ROME - Exhausted and perhaps aware he was about to die, a flight attendant seized control of the doomed Cypriot airliner that crashed near Athens, Greece, this month and repeatedly radioed a final mayday that was never heard, according to a new report released yesterday.
Minutes later, the jetliner with 121 people aboard slammed into a wooded hillside near Athens. A loss of cabin pressure had incapacitated the pilots. The plane wobbled in the air for nearly two hours Aug. 14 before running out of fuel and diving to the ground, the report said.
Helios Airways Flight 522 had flown over Greece, failing to make radio contact, as much of its crew and probably most of its passengers apparently fell unconscious from lack of oxygen.
Late in the flight, Greek F-16 fighter jets were scrambled to determine what was going on. The fighter pilots reported back that they could see a co-pilot slumped in his seat, with no pilot in sight, and two flight attendants apparently attempting to save the aircraft.
The first preliminary report into the crash, released yesterday by Transport Ministry chief investigator Akrivos Tsolakis, said a sudden loss of cabin pressure and consequent oxygen starvation appeared to have rendered the pilots incapable of flying the Boeing 737. Sudden decompression leaves only seconds for pilots and others to reach oxygen supplies before falling unconscious.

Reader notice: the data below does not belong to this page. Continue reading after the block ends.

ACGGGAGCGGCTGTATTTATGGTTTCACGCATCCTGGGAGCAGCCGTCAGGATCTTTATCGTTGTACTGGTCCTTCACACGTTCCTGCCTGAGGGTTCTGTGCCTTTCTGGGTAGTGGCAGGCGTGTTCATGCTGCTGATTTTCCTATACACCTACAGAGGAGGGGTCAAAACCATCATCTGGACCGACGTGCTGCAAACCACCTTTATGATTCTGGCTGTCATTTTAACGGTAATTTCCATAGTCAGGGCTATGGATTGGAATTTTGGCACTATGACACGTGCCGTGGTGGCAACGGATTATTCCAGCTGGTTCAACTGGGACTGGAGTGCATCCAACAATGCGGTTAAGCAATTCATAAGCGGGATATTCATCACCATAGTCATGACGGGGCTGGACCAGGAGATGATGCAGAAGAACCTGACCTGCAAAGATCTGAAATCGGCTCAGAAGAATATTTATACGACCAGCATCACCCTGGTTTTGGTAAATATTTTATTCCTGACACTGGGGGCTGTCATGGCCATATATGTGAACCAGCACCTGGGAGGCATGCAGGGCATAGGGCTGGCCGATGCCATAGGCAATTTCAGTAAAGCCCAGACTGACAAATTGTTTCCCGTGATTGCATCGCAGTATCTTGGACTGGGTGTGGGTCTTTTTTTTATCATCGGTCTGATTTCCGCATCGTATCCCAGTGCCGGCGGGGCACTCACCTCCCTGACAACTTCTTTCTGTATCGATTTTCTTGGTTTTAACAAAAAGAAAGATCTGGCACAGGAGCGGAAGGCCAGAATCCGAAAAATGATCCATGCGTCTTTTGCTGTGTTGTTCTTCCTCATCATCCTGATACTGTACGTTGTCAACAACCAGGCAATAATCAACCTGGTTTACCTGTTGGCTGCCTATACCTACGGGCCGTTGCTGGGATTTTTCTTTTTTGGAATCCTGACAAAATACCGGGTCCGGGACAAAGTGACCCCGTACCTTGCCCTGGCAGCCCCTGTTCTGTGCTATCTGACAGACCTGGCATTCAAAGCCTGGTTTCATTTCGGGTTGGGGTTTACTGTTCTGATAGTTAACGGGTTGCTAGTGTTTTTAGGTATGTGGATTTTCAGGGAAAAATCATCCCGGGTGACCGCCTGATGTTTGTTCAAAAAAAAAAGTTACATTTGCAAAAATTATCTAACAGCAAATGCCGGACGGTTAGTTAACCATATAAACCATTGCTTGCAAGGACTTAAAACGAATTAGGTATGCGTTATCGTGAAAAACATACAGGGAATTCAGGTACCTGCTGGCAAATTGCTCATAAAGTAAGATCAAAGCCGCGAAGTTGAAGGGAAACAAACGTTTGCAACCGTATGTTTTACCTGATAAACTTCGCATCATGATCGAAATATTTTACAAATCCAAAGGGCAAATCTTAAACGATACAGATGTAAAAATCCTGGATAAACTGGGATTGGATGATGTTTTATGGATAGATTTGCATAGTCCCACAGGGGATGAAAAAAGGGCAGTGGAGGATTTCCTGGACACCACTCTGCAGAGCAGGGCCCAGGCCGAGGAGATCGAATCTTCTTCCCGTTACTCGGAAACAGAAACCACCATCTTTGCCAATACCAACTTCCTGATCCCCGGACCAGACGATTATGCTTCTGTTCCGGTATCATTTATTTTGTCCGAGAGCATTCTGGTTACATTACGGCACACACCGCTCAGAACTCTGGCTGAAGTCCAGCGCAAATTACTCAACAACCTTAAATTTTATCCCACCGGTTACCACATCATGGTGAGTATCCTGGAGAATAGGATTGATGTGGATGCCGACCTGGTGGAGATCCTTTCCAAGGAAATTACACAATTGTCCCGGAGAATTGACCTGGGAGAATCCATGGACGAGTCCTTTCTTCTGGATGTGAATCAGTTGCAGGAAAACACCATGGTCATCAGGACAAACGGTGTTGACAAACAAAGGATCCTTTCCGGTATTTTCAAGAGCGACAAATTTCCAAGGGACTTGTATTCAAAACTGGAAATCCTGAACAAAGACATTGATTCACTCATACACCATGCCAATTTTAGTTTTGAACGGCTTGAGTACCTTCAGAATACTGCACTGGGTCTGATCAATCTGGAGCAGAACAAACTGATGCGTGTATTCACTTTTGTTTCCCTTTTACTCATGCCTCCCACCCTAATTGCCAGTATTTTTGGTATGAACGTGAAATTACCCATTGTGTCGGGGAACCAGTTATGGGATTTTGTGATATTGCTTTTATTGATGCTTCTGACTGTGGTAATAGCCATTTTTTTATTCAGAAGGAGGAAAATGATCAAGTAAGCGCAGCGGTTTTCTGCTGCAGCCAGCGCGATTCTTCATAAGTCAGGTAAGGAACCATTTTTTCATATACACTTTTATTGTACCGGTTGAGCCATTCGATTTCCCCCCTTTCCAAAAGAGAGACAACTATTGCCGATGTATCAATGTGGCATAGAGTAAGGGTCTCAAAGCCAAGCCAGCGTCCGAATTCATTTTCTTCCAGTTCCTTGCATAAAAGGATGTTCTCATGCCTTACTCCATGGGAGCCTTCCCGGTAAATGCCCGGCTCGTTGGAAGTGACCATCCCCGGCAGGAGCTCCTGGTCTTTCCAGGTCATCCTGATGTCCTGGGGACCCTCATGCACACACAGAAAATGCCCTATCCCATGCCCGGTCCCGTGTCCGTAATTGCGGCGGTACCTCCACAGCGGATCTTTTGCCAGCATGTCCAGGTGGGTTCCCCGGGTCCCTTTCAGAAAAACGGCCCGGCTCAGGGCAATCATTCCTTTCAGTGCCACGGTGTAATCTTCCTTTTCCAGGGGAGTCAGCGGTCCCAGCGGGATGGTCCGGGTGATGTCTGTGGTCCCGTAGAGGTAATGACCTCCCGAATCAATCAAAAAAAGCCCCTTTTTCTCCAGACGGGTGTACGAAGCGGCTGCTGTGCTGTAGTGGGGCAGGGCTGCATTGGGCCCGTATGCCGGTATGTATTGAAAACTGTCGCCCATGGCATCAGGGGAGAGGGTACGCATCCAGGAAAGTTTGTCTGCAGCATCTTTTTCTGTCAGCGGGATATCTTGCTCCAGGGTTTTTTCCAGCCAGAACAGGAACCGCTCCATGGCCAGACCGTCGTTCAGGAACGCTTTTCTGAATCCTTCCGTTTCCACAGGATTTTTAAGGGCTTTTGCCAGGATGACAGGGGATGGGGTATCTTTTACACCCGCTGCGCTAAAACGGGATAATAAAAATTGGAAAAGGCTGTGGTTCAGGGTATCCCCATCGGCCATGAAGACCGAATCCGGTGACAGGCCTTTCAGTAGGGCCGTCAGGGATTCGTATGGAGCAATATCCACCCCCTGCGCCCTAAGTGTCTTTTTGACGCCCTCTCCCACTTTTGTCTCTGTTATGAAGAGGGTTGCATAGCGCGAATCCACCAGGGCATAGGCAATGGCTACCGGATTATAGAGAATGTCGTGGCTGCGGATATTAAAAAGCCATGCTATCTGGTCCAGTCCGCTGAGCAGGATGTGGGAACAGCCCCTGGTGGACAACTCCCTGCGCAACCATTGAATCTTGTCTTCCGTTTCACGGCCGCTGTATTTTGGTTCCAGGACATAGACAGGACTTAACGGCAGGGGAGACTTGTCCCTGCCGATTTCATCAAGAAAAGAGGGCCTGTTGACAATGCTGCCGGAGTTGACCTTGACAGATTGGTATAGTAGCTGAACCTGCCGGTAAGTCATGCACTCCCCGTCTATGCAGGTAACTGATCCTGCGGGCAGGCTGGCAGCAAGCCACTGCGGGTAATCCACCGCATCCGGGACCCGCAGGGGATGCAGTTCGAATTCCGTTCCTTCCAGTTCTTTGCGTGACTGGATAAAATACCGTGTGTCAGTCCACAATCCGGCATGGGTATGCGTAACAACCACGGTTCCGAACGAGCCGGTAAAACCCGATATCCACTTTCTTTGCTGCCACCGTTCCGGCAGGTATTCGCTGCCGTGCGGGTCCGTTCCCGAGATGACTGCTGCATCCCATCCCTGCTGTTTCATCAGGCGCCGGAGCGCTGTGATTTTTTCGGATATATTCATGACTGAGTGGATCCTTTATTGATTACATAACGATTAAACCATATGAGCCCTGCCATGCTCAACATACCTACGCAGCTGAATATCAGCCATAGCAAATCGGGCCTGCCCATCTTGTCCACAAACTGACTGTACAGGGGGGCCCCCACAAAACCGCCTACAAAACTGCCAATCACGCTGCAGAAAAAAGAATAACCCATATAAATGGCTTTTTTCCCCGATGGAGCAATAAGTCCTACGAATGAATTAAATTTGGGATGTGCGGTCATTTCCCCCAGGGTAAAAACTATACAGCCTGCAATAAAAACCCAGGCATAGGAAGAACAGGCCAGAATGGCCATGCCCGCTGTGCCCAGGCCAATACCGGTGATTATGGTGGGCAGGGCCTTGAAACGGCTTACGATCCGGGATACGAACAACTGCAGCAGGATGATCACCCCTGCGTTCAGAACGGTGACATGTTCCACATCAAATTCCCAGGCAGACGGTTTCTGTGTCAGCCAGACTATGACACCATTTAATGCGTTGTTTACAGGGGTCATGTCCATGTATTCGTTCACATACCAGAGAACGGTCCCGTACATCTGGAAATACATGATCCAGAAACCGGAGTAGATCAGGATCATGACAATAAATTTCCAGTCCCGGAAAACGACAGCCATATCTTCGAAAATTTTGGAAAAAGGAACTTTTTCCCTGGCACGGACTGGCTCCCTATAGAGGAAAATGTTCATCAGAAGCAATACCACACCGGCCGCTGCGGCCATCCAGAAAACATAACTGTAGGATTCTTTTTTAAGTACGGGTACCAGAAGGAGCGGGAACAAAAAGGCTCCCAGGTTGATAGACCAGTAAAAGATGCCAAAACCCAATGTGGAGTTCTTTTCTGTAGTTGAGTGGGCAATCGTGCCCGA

It remains unknown why warning signals failed to alert the pilots of the oxygen loss and how at least two flight attendants remained on their feet.
One of them is reported to have been Andreas Prodromou, 25, a flight attendant who had been taking flying lessons. His blood is reported to have been found in the cockpit wreckage.
The report said he seized control of the plane and twice tried to send a distress call, about 10 minutes before the crash and then again two seconds before impact. But, the report said, the radio was apparently set to an incorrect frequency.
According to Greek media, citing Defense Ministry sources, Prodromou desperately attempted to regain control of the jet, which was on autopilot at 35,000 feet. He managed to bank the plane away from Athens, lower it to 2,000 feet and then allow it to climb back to 7,000 feet. The aircraft apparently ran out of fuel soon after that.
"We still don't know completely what happened," Defense Ministry official Anastasios Gouriotis said by telephone from Athens. "We don't know exactly what he was trying to do."
Gouriotis said it was clear that the plane had run out of fuel about two hours and 40 minutes into the flight from Lanarca, Cyprus, to Athens.
Gouriotis reiterated the government's belief that there was no terrorist involvement.
"There were 15 minutes with no pilots over Athens," he said. "You must understand, if there were terrorists, that's when they could have done damage. Our God was good."
Autopsy reports say the passengers were still alive, although not necessarily conscious, when the plane crashed.
The Los Angeles Times is a Tribune Publishing newspaper.